Meredith Vieira Questions John Ashcroft About 'Moral Basis' of War On Terrorism

Former attorney general John Ashcroft was invited on this morning's Today show to promote his book Never Again but he found himself talking about somebody else's book instead. In the 8:30 half hour NBC's Meredith Vieira assaulted Ashcroft with excerpts from Bob Woodward's latest book and even went on to question Ashcroft about the "moral basis of the war on terrorism," and asserted, "Many people feel that our civil liberties have been chipped away bit by bit since, since 9/11."

Teasing the segment Matt Lauer called Ashcroft, "a very controversial figure," and in her opening Vieira noted he was "a lightning rod for criticism." Hmm, I wonder how many times Today referred to Janet Reno in those terms?

Squeezing out at least one more segment spawned by Woodward's book Vieira's first four questions were based on claims from State of Denial. The following is a full transcript of the interview on the October 3rd edition of the Today show:

Meredith Vieira: "When John Ashcroft served as President Bush's attorney general he was known for his tough approach to fighting terrorism in the months after 9/11 but he was also a lightning rod for criticism. Now he's written a book about his years in Washington titled, Never Again: Securing America and Restoring Justice. Mr. Ashcroft, good morning to you, thanks for joining us."

John Ashcroft: "Well it's my pleasure."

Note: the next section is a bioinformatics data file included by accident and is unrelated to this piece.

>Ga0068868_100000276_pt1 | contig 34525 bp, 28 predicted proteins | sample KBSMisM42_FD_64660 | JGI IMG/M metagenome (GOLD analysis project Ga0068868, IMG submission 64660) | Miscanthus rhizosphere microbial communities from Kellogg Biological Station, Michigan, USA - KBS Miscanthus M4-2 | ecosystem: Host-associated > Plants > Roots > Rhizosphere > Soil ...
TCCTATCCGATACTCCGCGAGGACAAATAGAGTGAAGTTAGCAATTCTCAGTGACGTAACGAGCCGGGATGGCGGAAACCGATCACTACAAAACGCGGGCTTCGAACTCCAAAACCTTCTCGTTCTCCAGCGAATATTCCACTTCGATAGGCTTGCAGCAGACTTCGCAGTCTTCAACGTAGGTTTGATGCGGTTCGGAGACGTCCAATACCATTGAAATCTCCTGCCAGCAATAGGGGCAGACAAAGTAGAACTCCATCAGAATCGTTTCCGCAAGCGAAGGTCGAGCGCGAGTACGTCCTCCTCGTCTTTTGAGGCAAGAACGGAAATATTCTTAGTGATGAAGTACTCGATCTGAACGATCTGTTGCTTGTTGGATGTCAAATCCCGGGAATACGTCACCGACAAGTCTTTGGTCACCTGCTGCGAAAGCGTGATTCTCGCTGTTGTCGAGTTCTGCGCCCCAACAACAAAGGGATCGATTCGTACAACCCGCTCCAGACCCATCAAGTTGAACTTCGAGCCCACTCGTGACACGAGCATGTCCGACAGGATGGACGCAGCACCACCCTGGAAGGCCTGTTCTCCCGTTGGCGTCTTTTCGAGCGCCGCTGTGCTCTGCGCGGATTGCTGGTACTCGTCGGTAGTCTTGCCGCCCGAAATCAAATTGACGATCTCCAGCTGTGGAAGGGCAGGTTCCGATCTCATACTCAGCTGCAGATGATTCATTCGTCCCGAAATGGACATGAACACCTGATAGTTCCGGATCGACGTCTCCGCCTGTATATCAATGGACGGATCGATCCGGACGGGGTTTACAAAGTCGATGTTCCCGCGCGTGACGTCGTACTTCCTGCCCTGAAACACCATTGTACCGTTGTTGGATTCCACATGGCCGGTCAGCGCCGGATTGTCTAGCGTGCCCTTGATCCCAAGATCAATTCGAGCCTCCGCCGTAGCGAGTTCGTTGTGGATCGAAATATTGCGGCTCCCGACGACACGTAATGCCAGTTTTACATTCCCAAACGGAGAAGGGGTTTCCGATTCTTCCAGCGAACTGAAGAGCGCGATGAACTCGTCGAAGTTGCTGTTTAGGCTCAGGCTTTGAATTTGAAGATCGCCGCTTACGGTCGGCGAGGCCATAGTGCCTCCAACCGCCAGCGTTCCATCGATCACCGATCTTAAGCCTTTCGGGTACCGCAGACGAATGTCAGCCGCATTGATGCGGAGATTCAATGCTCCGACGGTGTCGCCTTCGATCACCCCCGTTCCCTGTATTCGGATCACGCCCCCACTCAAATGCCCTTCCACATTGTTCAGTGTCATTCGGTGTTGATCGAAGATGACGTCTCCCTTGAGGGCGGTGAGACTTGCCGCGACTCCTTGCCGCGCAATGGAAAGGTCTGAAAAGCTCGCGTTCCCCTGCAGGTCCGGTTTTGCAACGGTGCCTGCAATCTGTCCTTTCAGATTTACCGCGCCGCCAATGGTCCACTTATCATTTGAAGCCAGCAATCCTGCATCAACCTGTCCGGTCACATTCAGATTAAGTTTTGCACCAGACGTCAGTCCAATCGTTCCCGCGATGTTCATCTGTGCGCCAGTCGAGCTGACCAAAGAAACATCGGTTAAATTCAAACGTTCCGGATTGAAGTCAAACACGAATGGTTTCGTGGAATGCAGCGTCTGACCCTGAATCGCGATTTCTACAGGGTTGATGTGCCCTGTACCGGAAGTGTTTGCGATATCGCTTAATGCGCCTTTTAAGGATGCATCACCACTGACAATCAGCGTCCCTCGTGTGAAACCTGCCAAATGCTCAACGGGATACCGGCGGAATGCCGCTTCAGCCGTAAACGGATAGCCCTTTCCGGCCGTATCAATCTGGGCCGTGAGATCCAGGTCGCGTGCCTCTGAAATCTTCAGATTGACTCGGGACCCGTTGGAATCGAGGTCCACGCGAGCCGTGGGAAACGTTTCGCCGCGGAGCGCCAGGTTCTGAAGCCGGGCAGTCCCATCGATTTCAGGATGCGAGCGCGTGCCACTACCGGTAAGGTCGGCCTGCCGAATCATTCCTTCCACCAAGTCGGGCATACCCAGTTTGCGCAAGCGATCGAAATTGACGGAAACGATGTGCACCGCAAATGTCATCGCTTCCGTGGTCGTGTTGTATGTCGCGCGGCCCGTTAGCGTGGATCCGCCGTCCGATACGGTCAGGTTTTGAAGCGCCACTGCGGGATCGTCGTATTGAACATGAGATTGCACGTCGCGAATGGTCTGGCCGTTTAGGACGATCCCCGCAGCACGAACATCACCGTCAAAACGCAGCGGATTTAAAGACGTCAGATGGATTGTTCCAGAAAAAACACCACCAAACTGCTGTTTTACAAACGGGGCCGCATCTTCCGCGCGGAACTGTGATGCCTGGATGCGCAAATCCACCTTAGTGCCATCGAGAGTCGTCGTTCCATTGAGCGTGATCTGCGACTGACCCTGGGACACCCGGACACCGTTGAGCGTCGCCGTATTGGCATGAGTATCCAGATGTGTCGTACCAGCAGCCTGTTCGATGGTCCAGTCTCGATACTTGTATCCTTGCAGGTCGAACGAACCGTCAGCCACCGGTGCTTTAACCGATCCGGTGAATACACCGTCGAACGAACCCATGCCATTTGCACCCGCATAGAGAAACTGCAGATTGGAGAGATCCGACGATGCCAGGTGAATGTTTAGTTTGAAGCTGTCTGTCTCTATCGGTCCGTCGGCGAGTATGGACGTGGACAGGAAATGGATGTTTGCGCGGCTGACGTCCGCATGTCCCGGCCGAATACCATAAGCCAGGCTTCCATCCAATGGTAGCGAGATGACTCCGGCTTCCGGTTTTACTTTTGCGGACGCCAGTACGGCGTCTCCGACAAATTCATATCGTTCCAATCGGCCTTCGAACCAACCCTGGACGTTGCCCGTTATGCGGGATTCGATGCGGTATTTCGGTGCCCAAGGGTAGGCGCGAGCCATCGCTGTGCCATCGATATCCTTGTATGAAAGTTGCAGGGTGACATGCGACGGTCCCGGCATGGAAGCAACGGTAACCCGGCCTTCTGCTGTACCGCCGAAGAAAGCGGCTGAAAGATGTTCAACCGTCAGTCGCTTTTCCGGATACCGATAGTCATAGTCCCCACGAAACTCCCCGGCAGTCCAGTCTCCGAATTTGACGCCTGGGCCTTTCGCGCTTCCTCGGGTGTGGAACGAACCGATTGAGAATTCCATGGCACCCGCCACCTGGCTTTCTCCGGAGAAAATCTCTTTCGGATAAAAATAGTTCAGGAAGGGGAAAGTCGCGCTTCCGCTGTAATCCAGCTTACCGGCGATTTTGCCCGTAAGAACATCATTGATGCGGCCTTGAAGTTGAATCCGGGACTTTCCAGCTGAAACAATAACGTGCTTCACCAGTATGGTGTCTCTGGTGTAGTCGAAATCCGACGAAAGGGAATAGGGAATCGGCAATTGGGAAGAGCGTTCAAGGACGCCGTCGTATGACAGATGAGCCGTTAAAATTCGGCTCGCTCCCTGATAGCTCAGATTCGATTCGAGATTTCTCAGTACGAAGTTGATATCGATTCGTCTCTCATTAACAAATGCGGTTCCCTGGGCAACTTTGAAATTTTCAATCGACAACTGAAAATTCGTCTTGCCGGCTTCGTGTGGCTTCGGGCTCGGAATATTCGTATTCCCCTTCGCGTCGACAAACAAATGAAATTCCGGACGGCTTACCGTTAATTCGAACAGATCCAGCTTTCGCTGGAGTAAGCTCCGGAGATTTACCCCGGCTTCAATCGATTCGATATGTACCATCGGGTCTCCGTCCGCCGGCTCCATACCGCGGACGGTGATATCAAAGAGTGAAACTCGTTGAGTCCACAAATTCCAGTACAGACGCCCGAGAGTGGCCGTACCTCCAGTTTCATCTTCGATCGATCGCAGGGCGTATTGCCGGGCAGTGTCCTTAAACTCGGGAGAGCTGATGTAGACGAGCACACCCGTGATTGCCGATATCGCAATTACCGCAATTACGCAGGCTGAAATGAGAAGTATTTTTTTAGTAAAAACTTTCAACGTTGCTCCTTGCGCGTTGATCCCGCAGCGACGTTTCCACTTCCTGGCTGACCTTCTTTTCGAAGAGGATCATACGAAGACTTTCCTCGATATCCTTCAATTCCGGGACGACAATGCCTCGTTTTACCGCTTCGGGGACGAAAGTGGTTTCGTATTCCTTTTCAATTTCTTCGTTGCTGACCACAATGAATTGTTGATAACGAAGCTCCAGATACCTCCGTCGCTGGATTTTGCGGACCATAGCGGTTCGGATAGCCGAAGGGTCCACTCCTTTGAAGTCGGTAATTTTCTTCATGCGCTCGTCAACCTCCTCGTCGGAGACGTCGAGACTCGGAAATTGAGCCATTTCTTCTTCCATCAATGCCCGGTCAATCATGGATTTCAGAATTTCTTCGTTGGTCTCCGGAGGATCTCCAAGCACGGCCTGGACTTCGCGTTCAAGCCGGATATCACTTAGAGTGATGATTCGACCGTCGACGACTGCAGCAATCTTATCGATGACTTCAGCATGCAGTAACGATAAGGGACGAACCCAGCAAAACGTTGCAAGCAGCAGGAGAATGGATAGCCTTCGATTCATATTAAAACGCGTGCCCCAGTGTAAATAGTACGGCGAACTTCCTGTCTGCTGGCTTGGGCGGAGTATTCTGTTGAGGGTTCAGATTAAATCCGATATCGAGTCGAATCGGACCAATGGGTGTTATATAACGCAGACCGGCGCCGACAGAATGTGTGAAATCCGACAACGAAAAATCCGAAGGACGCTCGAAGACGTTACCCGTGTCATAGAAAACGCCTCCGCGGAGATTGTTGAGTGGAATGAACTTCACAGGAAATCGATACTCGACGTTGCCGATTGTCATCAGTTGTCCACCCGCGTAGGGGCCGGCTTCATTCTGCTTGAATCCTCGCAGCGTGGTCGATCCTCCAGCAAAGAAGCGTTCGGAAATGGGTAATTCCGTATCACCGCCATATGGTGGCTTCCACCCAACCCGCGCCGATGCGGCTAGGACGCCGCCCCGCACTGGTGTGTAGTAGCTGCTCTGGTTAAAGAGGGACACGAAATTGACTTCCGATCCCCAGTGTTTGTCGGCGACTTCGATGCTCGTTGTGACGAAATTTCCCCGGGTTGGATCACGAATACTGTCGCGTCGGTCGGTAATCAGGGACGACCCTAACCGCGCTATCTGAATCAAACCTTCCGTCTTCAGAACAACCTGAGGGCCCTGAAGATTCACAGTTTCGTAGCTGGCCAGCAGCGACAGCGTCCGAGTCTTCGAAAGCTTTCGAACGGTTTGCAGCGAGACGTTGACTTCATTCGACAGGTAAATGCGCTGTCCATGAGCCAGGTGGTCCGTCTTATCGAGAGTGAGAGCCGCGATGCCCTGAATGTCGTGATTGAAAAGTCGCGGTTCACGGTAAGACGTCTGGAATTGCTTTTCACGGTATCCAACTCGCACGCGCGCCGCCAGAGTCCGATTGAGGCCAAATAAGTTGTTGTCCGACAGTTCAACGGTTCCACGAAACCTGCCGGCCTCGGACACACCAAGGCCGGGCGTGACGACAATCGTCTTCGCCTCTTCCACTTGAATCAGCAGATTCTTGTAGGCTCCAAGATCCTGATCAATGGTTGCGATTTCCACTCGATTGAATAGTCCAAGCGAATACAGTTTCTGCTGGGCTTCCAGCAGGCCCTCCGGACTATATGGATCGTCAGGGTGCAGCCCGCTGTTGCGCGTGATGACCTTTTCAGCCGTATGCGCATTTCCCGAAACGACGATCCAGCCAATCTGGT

Vieira: "Before we talk about your book I want to talk about a meeting that Bob Woodward reports in his book between then CIA Director George Tenet and then National Security Adviser Condoleezza Rice. Woodward writes that Tenet met with Rice on July 10th, 2001 and that Tenet warned Rice of an impending al Qaeda threat. Secretary Rice has since said that there was a meeting but there was no dire warning given. Do you know anything about this meeting and were you ever warned about al Qaeda in the summer leading up to 9/11?"

Ashcroft: "Well the summer was full of warnings about al Qaeda but they, at least, for me, they focused on things like the Cole bombing, Dar es Salaam, the embassy bombings and that kind of event. As a matter of fact I sort of pushed people back when they were talking to me and said, now what are we talking about here? Where's the evidence? What's, what's the nature of the threat? And they, they described it and I said is there any evidence, at least this is the inquiry I would make that there's a problem here in the United States. And people told me, 'no,' that this is, all the evidence points to overseas. Now if there had been such a meeting that-"